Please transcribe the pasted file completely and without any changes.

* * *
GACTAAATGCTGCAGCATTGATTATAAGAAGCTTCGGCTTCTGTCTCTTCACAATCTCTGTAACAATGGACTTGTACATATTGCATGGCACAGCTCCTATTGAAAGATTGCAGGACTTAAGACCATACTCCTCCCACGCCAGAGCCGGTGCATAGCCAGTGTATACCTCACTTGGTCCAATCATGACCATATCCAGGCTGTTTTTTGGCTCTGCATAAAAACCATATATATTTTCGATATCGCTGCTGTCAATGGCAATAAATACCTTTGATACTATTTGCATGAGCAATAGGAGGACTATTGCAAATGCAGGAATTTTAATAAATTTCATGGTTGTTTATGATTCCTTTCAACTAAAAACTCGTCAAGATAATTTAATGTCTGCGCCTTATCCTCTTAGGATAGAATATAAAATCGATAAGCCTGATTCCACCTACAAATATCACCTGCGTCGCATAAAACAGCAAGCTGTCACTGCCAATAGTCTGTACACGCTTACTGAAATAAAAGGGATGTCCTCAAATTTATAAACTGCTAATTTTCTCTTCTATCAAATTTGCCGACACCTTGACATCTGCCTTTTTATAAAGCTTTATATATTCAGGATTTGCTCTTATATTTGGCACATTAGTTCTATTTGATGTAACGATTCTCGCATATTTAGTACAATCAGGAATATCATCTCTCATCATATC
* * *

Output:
GACTAAATGCTGCAGCATTGATTATAAGAAGCTTCGGCTTCTGTCTCTTCACAATCTCTGTAACAATGGACTTGTACATATTGCATGGCACAGCTCCTATTGAAAGATTGCAGGACTTAAGACCATACTCCTCCCACGCCAGAGCCGGTGCATAGCCAGTGTATACCTCACTTGGTCCAATCATGACCATATCCAGGCTGTTTTTTGGCTCTGCATAAAAACCATATATATTTTCGATATCGCTGCTGTCAATGGCAATAAATACCTTTGATACTATTTGCATGAGCAATAGGAGGACTATTGCAAATGCAGGAATTTTAATAAATTTCATGGTTGTTTATGATTCCTTTCAACTAAAAACTCGTCAAGATAATTTAATGTCTGCGCCTTATCCTCTTAGGATAGAATATAAAATCGATAAGCCTGATTCCACCTACAAATATCACCTGCGTCGCATAAAACAGCAAGCTGTCACTGCCAATAGTCTGTACACGCTTACTGAAATAAAAGGGATGTCCTCAAATTTATAAACTGCTAATTTTCTCTTCTATCAAATTTGCCGACACCTTGACATCTGCCTTTTTATAAAGCTTTATATATTCAGGATTTGCTCTTATATTTGGCACATTAGTTCTATTTGATGTAACGATTCTCGCATATTTAGTACAATCAGGAATATCATCTCTCATCATATC